More than a year later, the police department said it's taking steps toward making these changes but hasn't completed them.  

Futterman said police accountability starts with the department following its own policy – then following through.  

"Cameras are only as good as they're used," Futterman said. "If they're not used, if no one's looking, if no one's tracking, then you're spending a lot of money for a tool that's just for show, and it's a sham." 

An "Unfair Labor Practice?"  

Another factor that could be complicating CPD's body camera discipline is the longstanding negotiations with the police union, Chicago's Fraternal Order of Police (FOP). 

In 2019, CPD repeatedly deferred CBS 2's questions about discipline to the FOP. Neither police nor the FOP would explain why disciplinary information hinges on the city's contract negotiations with the union.  

When contacted by CBS 2 for comment on this story, the current FOP president, John Catanzara, hung up. He didn't respond to a list of questions sent via email. 

An official notice from CPD promises to rescind all discipline against officers who misused body cameras.

Historically, the FOP has not held back its criticism of the body camera program. In a 2019 phone interview with CBS 2, then-FOP President Kevin Graham called body cameras an "unfair labor practice."   

Two years prior, in January 2017, the FOP made that same argument to the Illinois Labor Relations Board, which handles disputes between unions and employers. Just as body cameras were being rolled out, the FOP filed a complaint with the board that alleged CPD had failed to bargain with the union over the effects of the body camera policy, including discipline related to violations. 

Judge Anna Hamburg-Gal agreed with the police union and ordered CPD to bargain with union leaders over body camera discipline. CPD has been without a contract since 2017, however, so the results of that bargaining are unclear. 

In her decision, Hamburg-Gal said CPD had to bargain over the body cameras "because the [body cameras] impact employee discipline, safety and privacy," in large part because they "impose new and different camera activation requirements, which may likewise present opportunities for discipline if an officer fails to comply with them."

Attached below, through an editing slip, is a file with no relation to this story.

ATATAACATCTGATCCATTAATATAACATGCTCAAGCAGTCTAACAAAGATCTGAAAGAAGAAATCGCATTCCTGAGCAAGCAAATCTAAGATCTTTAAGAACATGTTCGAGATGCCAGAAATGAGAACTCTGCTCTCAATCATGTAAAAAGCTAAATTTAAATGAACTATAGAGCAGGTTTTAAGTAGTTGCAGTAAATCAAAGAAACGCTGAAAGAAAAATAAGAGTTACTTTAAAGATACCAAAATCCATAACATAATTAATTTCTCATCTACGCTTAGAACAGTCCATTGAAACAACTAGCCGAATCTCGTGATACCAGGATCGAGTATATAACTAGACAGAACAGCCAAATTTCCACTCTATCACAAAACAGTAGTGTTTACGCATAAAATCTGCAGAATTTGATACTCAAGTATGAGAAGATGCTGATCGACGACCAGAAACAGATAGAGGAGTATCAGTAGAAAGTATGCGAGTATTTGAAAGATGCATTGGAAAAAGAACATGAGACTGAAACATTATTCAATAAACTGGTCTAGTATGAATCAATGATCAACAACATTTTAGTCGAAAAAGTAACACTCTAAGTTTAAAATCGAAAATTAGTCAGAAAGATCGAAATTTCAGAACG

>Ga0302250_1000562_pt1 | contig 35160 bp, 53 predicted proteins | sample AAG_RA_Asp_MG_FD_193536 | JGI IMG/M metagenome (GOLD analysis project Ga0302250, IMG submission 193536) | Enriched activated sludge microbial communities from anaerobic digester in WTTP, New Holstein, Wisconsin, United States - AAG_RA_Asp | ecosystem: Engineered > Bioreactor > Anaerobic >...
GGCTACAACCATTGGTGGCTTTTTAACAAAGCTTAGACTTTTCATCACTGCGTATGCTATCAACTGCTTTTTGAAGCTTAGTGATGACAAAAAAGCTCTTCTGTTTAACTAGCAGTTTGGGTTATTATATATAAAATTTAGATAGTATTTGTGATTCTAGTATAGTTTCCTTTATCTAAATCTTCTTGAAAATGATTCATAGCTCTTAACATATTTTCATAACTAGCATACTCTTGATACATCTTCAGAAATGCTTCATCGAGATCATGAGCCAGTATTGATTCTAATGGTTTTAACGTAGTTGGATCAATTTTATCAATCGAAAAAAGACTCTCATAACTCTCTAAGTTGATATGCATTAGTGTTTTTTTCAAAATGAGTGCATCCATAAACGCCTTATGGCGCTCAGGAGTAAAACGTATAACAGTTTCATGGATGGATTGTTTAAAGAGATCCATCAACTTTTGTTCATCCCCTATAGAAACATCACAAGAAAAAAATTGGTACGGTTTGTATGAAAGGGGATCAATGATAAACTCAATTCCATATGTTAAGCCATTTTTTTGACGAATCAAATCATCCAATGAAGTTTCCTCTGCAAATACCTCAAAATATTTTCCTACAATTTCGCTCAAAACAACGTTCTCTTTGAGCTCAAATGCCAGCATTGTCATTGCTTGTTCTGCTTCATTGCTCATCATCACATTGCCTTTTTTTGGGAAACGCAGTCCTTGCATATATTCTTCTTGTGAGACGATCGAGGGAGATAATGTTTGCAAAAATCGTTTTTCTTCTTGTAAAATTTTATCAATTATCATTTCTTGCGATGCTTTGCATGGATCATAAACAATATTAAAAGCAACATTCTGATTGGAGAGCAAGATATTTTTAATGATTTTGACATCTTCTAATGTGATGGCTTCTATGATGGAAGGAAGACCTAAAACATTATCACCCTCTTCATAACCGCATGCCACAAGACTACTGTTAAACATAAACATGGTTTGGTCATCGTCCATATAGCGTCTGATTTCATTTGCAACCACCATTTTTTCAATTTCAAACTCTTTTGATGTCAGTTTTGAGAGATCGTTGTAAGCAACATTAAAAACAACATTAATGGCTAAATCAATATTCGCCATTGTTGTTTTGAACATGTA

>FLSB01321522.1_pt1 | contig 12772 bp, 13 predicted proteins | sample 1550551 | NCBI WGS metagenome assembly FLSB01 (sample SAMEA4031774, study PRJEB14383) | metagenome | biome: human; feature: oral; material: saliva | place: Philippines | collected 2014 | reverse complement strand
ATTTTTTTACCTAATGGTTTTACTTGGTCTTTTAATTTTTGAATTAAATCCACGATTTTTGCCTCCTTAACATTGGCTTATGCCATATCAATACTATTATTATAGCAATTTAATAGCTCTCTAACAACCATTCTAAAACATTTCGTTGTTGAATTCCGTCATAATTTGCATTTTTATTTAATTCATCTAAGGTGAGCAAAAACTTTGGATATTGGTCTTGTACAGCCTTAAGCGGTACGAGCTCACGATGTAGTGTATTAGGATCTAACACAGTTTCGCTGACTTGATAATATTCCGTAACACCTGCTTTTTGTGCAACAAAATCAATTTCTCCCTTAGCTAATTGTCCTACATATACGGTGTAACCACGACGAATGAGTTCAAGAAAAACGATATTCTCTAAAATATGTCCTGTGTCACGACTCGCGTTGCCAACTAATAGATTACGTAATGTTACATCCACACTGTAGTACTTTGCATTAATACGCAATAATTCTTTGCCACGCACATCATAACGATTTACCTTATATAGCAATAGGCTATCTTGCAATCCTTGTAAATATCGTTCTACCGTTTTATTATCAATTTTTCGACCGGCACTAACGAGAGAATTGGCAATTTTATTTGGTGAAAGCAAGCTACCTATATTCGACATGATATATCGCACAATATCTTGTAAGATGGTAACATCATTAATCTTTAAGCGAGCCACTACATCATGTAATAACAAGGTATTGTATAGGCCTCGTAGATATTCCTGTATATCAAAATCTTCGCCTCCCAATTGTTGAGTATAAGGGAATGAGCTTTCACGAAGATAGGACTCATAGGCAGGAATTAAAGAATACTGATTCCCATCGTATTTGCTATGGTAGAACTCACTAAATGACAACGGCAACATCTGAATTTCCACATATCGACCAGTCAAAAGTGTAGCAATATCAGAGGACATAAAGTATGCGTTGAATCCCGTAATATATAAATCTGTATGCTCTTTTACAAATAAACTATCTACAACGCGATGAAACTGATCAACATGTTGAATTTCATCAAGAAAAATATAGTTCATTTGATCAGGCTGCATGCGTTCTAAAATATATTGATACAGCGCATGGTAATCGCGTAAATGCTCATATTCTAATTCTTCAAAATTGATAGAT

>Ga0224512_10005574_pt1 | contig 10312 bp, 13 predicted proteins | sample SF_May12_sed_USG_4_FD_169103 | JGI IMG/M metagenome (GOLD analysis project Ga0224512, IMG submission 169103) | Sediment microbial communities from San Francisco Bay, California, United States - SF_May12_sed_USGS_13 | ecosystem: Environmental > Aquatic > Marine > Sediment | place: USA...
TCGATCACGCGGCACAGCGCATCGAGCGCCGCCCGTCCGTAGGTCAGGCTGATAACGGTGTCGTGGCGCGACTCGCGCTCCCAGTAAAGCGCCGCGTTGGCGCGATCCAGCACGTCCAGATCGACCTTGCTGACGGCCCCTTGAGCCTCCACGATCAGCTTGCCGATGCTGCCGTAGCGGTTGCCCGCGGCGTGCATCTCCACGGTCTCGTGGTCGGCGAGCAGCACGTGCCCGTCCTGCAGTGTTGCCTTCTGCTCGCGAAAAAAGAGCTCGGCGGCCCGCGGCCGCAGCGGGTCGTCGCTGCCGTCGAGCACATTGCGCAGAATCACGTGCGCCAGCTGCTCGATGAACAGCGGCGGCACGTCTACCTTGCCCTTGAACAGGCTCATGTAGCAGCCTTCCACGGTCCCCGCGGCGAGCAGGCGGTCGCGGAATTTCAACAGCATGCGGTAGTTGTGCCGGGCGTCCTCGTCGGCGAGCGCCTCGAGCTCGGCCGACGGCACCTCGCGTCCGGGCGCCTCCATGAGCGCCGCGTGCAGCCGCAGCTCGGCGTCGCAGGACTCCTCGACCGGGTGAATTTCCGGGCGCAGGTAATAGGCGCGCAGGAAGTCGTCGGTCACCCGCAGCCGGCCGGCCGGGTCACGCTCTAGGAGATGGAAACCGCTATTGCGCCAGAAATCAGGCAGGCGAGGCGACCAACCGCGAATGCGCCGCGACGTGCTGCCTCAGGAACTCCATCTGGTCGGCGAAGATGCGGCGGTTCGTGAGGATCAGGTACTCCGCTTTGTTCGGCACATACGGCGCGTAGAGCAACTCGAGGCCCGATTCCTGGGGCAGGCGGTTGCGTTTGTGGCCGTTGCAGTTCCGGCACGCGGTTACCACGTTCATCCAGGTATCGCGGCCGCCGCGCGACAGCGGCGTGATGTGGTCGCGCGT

The Chicago FOP's stance on accountability within the body camera program is at odds with a bold statement Mayor Lori Lightfoot made in June. In response to reports that officers were covering their badges or turning off their body cameras while policing protests in the wake of George Floyd's death, Lightfoot said officers would be stripped of their powers if they violated the policy.    

"If you are one of those officers, we will find you, we will identify you, and we will strip you of your police powers. Period," Lightfoot said. "We are not going to tolerate this in our city. You are demeaning all of your colleagues who are working their tails off on 12-hour shifts to keep our city safe. Shame on you. Shame on you."    

In a statement, a CPD spokesperson said they can't comment on the FOP's grievance because the case is still pending before the Labor Relations Board, but added "the Department maintains that we have the authority to discipline for violations of Department Policy and Procedures regarding [body cameras]." 

Lightfoot's office didn't make the mayor available for an interview on this story. A spokesperson didn't provide an on-the-record statement until more than a month after CBS 2 first contacted them.

Many details in that statement contained information CBS 2 had previously reported, and didn't address numerous questions about this story, including the racial disparities in stops and lack of accountability.

The Mayor's spokesperson said CPD's Office of Constitutional Policing and Reform is working with the consent decree monitoring team "to create a strengthened plan to ensure compliance among all officers." That plan, the spokesperson said, would emphasize complete recording of incidents from start to finish.

The statement didn't provide specifics on what the plan might entail.

Read Lightfoot's full statement here

The now-expired contract with the city predates body cameras. However, the FOP holds a tight grip on how officers are investigated and disciplined for misconduct. 

 Officers can't be disciplined for anonymous complaints, can't be disciplined for the number of times they use force and are allowed to view video evidence connected to misconduct allegations prior to making their statements.  

"While there is a mass movement for greater accountability, and addressing racism and civil rights violations by police, you also have a mass mobilization led and organized predominately by the police union," Futterman said, "which is a supremely powerful political force in Chicago and beyond, to deny the reality of police misconduct and to evade external scrutiny." 

He also believes decades of a "protect your own" police mentality continues to contribute to a lack of accountability, and a culture change is dependent on leadership, he said. 

"What can you do to stop this?" Futterman said. "Actually hold officers accountable. Who has the power to do that? CPD and city leadership have the power to do that." 

Lightfoot has sparred with the union since she took office. In 2019 she was caught on a hot microphone calling then-FOP vice president Pat Murray a "clown." In a June interview with NPR, she acknowledged police union contracts have been "a significant problem and challenge in getting the reforms necessary."